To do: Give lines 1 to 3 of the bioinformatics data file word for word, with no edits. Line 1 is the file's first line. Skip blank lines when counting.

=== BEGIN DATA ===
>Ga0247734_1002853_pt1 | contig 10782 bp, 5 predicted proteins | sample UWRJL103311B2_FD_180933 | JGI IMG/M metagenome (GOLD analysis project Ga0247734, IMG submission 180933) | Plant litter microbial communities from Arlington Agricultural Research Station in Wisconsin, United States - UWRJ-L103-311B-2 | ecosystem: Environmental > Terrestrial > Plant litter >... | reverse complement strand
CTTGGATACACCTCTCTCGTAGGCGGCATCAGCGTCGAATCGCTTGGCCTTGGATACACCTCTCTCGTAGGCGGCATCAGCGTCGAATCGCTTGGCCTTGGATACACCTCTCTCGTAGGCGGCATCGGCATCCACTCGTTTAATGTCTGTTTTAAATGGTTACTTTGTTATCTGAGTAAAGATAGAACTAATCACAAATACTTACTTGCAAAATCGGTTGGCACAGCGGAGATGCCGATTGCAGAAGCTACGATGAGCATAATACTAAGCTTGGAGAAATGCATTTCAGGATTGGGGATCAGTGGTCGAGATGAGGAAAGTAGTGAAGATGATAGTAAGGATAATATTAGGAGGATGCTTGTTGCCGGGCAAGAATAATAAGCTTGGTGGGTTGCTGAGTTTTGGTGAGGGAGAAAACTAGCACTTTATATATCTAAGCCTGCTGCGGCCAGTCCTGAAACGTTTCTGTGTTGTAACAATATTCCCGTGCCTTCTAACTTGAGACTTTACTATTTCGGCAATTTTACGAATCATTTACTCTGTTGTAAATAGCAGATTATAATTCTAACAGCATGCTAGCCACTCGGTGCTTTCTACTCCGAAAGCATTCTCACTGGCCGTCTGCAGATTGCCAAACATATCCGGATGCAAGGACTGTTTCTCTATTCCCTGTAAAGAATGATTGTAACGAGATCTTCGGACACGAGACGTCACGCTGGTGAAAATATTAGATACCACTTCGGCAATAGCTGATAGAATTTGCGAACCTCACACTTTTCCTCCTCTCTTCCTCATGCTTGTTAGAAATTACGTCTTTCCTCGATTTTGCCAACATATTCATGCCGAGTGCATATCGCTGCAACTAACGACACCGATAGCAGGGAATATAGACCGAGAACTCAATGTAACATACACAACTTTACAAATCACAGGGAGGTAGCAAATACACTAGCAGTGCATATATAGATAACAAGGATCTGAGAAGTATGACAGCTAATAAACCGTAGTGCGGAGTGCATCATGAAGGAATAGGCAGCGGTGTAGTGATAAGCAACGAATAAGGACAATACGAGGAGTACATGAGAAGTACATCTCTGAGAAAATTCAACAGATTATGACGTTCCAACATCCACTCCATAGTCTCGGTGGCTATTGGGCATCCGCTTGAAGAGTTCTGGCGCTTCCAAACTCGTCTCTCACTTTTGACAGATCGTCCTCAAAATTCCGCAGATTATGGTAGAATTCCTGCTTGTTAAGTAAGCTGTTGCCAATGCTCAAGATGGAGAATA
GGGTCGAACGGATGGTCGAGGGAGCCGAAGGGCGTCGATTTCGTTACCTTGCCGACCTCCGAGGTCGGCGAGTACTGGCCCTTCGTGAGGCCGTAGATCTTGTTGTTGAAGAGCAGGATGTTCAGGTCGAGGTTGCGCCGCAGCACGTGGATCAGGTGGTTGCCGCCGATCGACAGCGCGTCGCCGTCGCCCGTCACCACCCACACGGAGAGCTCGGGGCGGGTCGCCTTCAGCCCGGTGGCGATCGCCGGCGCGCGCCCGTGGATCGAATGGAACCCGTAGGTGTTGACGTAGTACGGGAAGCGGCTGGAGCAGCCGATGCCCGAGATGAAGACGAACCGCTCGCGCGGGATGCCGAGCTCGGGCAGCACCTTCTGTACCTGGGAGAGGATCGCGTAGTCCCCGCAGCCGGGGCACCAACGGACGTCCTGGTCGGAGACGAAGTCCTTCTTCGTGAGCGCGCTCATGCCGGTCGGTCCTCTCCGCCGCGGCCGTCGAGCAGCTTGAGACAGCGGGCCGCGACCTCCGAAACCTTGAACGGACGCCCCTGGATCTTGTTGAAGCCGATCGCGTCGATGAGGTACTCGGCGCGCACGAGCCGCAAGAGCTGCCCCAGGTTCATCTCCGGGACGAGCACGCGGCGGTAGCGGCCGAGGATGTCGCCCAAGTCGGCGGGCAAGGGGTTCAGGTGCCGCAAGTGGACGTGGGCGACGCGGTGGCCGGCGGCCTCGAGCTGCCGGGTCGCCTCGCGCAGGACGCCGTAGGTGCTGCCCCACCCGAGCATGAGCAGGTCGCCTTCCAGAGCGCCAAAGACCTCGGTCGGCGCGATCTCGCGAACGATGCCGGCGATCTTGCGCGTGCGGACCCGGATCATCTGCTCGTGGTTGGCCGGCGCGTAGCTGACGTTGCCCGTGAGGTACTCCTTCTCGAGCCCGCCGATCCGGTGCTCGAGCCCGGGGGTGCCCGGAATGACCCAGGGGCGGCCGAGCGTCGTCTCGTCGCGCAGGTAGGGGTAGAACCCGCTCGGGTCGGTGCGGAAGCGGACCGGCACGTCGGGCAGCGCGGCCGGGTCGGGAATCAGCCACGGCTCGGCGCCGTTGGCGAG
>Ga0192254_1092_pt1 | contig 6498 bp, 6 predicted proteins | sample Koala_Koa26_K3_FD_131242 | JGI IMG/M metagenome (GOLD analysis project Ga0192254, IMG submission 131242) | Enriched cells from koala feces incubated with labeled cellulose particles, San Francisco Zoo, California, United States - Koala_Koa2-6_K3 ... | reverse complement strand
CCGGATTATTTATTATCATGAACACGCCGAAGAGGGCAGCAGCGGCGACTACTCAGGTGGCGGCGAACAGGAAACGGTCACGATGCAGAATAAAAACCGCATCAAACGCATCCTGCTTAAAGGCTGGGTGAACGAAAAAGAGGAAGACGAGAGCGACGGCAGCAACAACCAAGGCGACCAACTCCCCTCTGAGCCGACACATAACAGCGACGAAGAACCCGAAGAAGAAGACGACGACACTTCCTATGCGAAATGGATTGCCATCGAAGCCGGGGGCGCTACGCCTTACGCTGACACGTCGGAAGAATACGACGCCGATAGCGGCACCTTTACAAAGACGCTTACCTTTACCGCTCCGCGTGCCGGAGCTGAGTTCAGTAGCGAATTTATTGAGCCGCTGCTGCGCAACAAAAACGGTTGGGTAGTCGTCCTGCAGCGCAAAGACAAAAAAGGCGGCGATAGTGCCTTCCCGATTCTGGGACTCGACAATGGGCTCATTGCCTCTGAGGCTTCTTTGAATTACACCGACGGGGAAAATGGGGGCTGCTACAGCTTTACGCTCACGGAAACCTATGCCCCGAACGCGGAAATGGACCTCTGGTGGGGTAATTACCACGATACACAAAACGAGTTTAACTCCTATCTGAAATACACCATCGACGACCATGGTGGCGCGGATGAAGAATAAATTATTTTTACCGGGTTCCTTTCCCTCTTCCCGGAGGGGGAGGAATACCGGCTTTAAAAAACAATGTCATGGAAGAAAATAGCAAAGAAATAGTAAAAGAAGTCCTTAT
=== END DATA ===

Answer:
>Ga0247734_1002853_pt1 | contig 10782 bp, 5 predicted proteins | sample UWRJL103311B2_FD_180933 | JGI IMG/M metagenome (GOLD analysis project Ga0247734, IMG submission 180933) | Plant litter microbial communities from Arlington Agricultural Research Station in Wisconsin, United States - UWRJ-L103-311B-2 | ecosystem: Environmental > Terrestrial > Plant litter >... | reverse complement strand
CTTGGATACACCTCTCTCGTAGGCGGCATCAGCGTCGAATCGCTTGGCCTTGGATACACCTCTCTCGTAGGCGGCATCAGCGTCGAATCGCTTGGCCTTGGATACACCTCTCTCGTAGGCGGCATCGGCATCCACTCGTTTAATGTCTGTTTTAAATGGTTACTTTGTTATCTGAGTAAAGATAGAACTAATCACAAATACTTACTTGCAAAATCGGTTGGCACAGCGGAGATGCCGATTGCAGAAGCTACGATGAGCATAATACTAAGCTTGGAGAAATGCATTTCAGGATTGGGGATCAGTGGTCGAGATGAGGAAAGTAGTGAAGATGATAGTAAGGATAATATTAGGAGGATGCTTGTTGCCGGGCAAGAATAATAAGCTTGGTGGGTTGCTGAGTTTTGGTGAGGGAGAAAACTAGCACTTTATATATCTAAGCCTGCTGCGGCCAGTCCTGAAACGTTTCTGTGTTGTAACAATATTCCCGTGCCTTCTAACTTGAGACTTTACTATTTCGGCAATTTTACGAATCATTTACTCTGTTGTAAATAGCAGATTATAATTCTAACAGCATGCTAGCCACTCGGTGCTTTCTACTCCGAAAGCATTCTCACTGGCCGTCTGCAGATTGCCAAACATATCCGGATGCAAGGACTGTTTCTCTATTCCCTGTAAAGAATGATTGTAACGAGATCTTCGGACACGAGACGTCACGCTGGTGAAAATATTAGATACCACTTCGGCAATAGCTGATAGAATTTGCGAACCTCACACTTTTCCTCCTCTCTTCCTCATGCTTGTTAGAAATTACGTCTTTCCTCGATTTTGCCAACATATTCATGCCGAGTGCATATCGCTGCAACTAACGACACCGATAGCAGGGAATATAGACCGAGAACTCAATGTAACATACACAACTTTACAAATCACAGGGAGGTAGCAAATACACTAGCAGTGCATATATAGATAACAAGGATCTGAGAAGTATGACAGCTAATAAACCGTAGTGCGGAGTGCATCATGAAGGAATAGGCAGCGGTGTAGTGATAAGCAACGAATAAGGACAATACGAGGAGTACATGAGAAGTACATCTCTGAGAAAATTCAACAGATTATGACGTTCCAACATCCACTCCATAGTCTCGGTGGCTATTGGGCATCCGCTTGAAGAGTTCTGGCGCTTCCAAACTCGTCTCTCACTTTTGACAGATCGTCCTCAAAATTCCGCAGATTATGGTAGAATTCCTGCTTGTTAAGTAAGCTGTTGCCAATGCTCAAGATGGAGAATA
GGGTCGAACGGATGGTCGAGGGAGCCGAAGGGCGTCGATTTCGTTACCTTGCCGACCTCCGAGGTCGGCGAGTACTGGCCCTTCGTGAGGCCGTAGATCTTGTTGTTGAAGAGCAGGATGTTCAGGTCGAGGTTGCGCCGCAGCACGTGGATCAGGTGGTTGCCGCCGATCGACAGCGCGTCGCCGTCGCCCGTCACCACCCACACGGAGAGCTCGGGGCGGGTCGCCTTCAGCCCGGTGGCGATCGCCGGCGCGCGCCCGTGGATCGAATGGAACCCGTAGGTGTTGACGTAGTACGGGAAGCGGCTGGAGCAGCCGATGCCCGAGATGAAGACGAACCGCTCGCGCGGGATGCCGAGCTCGGGCAGCACCTTCTGTACCTGGGAGAGGATCGCGTAGTCCCCGCAGCCGGGGCACCAACGGACGTCCTGGTCGGAGACGAAGTCCTTCTTCGTGAGCGCGCTCATGCCGGTCGGTCCTCTCCGCCGCGGCCGTCGAGCAGCTTGAGACAGCGGGCCGCGACCTCCGAAACCTTGAACGGACGCCCCTGGATCTTGTTGAAGCCGATCGCGTCGATGAGGTACTCGGCGCGCACGAGCCGCAAGAGCTGCCCCAGGTTCATCTCCGGGACGAGCACGCGGCGGTAGCGGCCGAGGATGTCGCCCAAGTCGGCGGGCAAGGGGTTCAGGTGCCGCAAGTGGACGTGGGCGACGCGGTGGCCGGCGGCCTCGAGCTGCCGGGTCGCCTCGCGCAGGACGCCGTAGGTGCTGCCCCACCCGAGCATGAGCAGGTCGCCTTCCAGAGCGCCAAAGACCTCGGTCGGCGCGATCTCGCGAACGATGCCGGCGATCTTGCGCGTGCGGACCCGGATCATCTGCTCGTGGTTGGCCGGCGCGTAGCTGACGTTGCCCGTGAGGTACTCCTTCTCGAGCCCGCCGATCCGGTGCTCGAGCCCGGGGGTGCCCGGAATGACCCAGGGGCGGCCGAGCGTCGTCTCGTCGCGCAGGTAGGGGTAGAACCCGCTCGGGTCGGTGCGGAAGCGGACCGGCACGTCGGGCAGCGCGGCCGGGTCGGGAATCAGCCACGGCTCGGCGCCGTTGGCGAG